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Unformatted text preview: DRAFT RESIDENT/ NON-RESIDENT ISSUES January 2012 Page A. The Basis of Taxation 2 B. Corporate Residency 5 C. Dual Residency Rule 8 D. Resident in Canada for Part of the Year 9 E. Non-Residents Subject to Tax Under ITA 2(3) and ITA 115(1) 12 F. Sale of Taxable Canadian Property 17 G. Taxable Canadian Property 18 H. Non-Residents Subject to Part XIII Tax 19 I. Rental Property Income Election 20 J. Election for Canadian Benefits 23 K. Competent Authority 25 L. Permanent Establishment 28 M. Snowbirds 36 N. Branch Tax 38 O. Finance Eliminates Withholding On Cross-Border Interest 39 P. Provincial Residency 39 Q. Regulation 105 Withholding Requirements 40 1 A. THE BASIS OF TAXATION 1. EXCLUSIVE TAXATION IN THE COUNTRY OF SOURCE Some authors have proposed taxation in the country of source for business activities that exceed a certain threshold, likely a minimum level of sales into the jurisdiction. The threshold would have to be high enough to exclude the activities of most small businesses and ensure that tax collected exceeded the compliance costs of the jurisdiction. Supporters argue that this regime is consistent with the principle that the residence country has the primary right to investment income, while the source country has the primary right to tax business income (the benefit principle). This principle suggests that the country where the consumption takes place is the source of the income. A number of issues emerge in attempting to implement a source based taxation system. One concern is what creates a sale in a jurisdiction? Normally this would be the location where the goods or services are consumed, which can be determined by a billing address. This becomes more difficult in electronic transactions of digital products, and would make it necessary to trace the country where each consumer is located. Another issue under a source based system relates to accounting for profits, as profitable manufacturers may use intermediaries with insignificant net income to complete sales into large markets on their behalf. If source was the base, and all countries taxed on this basis, there would be no double taxation problem, assuming that the source rules are clearly written and understood. However, source as the sole basis allows for the transfer of income to lower taxed jurisdictions. Therefore, the wealthy could transfer their source of income and escape domestic tax, but still enjoy the benefits of the domestic public services. Source is used in Canada to tax non-residents. Policy objectives of source based taxation: (a) recognizes the legitimacy of Canadas claim to tax because the income is clearly connected to Canada economic activity is in Canada e.g....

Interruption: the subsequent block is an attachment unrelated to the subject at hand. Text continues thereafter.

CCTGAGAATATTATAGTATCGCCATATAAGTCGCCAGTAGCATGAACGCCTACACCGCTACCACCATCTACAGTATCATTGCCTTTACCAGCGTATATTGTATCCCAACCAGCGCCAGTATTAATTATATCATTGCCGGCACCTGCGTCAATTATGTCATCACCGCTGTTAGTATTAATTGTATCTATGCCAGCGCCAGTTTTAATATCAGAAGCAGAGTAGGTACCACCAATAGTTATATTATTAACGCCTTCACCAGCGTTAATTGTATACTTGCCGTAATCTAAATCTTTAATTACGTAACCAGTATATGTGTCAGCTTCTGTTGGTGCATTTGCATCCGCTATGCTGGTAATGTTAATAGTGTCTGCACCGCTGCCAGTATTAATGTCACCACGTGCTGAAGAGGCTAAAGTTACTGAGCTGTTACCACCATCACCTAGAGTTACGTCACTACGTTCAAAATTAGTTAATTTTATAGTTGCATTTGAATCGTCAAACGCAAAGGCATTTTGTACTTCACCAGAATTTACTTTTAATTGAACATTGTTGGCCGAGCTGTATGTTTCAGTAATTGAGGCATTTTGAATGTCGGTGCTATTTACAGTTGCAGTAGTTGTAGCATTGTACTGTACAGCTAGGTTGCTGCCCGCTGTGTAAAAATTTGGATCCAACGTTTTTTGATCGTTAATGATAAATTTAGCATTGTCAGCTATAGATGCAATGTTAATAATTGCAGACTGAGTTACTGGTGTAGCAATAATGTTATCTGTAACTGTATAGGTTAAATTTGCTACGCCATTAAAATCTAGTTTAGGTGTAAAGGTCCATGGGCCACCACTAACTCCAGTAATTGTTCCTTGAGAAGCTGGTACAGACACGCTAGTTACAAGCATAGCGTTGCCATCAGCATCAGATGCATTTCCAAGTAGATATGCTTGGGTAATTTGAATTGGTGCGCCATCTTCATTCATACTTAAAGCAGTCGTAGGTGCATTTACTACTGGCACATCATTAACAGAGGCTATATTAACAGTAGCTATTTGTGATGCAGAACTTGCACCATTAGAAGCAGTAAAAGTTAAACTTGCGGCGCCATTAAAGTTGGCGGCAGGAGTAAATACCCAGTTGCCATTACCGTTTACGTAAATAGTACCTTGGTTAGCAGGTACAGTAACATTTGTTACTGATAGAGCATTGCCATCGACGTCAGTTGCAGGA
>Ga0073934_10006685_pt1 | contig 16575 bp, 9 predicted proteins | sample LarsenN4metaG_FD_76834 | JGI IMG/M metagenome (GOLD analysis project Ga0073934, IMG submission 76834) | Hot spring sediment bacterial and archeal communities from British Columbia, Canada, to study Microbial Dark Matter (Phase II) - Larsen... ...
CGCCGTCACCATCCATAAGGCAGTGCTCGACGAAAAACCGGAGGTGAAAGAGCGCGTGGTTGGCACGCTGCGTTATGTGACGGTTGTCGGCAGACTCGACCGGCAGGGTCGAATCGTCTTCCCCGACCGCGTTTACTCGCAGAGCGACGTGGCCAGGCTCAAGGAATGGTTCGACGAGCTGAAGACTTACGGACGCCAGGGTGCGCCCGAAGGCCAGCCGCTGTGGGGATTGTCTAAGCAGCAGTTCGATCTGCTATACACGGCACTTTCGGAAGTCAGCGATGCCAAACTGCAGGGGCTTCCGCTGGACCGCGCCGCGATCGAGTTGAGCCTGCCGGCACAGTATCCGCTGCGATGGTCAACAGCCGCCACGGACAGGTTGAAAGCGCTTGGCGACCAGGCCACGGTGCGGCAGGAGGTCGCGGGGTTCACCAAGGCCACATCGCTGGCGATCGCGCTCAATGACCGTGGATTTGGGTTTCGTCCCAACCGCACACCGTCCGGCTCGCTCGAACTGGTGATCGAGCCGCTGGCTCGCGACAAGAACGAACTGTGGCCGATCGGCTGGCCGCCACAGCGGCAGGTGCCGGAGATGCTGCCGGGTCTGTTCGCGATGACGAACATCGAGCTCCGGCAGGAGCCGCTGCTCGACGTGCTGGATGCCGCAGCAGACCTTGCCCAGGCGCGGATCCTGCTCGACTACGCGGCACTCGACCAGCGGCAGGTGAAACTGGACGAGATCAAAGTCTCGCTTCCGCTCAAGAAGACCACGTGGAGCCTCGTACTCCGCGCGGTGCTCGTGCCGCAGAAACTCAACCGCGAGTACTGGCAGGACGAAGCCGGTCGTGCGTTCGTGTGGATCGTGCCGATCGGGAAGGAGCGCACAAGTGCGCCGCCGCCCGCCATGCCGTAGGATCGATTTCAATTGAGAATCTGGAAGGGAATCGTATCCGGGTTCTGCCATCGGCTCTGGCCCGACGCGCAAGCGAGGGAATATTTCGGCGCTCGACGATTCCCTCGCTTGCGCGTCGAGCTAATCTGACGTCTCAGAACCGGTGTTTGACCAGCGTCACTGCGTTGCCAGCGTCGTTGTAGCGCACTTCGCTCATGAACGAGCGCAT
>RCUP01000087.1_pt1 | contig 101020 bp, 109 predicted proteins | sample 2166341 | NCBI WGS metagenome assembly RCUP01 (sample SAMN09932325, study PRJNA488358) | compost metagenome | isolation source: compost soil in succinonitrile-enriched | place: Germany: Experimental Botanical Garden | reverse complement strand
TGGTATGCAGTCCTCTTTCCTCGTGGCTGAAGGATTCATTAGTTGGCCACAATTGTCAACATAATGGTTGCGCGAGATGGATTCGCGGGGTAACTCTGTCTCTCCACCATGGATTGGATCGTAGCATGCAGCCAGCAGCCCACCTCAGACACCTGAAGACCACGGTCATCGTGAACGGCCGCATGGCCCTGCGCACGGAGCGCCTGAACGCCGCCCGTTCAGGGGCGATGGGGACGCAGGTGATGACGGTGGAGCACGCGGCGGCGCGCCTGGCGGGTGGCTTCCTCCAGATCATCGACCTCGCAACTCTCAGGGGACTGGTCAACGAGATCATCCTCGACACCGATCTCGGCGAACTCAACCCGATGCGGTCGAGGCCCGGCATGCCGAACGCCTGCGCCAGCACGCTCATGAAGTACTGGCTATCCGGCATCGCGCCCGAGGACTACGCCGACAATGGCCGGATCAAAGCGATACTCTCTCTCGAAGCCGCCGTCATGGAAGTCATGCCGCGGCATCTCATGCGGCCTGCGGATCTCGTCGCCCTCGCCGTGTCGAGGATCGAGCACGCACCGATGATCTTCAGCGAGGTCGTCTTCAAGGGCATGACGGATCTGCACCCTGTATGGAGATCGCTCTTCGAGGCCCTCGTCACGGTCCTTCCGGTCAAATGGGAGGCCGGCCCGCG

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This note was uploaded on 02/19/2012 for the course ACCT 4454 taught by Professor Barry during the Spring '12 term at Saint Mary's University Texas.

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